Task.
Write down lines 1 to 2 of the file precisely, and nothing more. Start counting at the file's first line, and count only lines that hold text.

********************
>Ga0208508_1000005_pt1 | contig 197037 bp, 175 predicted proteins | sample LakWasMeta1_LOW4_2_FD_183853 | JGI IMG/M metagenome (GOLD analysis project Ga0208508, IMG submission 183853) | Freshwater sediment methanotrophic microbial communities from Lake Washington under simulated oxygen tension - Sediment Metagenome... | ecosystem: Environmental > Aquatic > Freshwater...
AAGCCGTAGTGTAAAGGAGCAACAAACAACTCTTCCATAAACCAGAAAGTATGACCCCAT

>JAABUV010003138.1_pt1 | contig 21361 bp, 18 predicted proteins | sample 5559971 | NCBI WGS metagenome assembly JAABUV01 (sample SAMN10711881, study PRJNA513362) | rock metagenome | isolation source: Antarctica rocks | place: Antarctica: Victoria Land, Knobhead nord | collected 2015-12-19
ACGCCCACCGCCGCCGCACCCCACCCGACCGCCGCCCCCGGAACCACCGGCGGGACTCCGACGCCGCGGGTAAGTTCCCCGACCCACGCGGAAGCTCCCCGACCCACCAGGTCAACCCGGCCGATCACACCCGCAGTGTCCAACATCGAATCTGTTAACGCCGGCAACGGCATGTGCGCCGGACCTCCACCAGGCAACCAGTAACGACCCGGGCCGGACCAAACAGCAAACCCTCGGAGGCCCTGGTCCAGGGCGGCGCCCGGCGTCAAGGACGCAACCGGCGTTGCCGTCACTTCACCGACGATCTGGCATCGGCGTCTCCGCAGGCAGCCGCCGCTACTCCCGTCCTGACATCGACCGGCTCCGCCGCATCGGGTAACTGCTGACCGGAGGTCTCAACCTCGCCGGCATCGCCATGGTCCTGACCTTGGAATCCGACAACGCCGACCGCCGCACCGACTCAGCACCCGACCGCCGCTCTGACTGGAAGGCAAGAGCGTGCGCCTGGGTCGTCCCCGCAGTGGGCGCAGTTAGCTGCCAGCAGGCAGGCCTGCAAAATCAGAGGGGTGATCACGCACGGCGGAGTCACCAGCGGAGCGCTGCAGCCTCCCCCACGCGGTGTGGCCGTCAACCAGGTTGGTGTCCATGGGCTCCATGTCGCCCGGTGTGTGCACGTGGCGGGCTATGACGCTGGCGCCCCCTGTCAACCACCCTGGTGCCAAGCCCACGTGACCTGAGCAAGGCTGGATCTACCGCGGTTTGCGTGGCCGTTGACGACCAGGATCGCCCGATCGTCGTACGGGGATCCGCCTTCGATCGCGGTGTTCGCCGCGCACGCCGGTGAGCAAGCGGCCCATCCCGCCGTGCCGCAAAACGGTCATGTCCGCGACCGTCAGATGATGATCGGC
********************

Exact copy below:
>Ga0208508_1000005_pt1 | contig 197037 bp, 175 predicted proteins | sample LakWasMeta1_LOW4_2_FD_183853 | JGI IMG/M metagenome (GOLD analysis project Ga0208508, IMG submission 183853) | Freshwater sediment methanotrophic microbial communities from Lake Washington under simulated oxygen tension - Sediment Metagenome... | ecosystem: Environmental > Aquatic > Freshwater...
AAGCCGTAGTGTAAAGGAGCAACAAACAACTCTTCCATAAACCAGAAAGTATGACCCCAT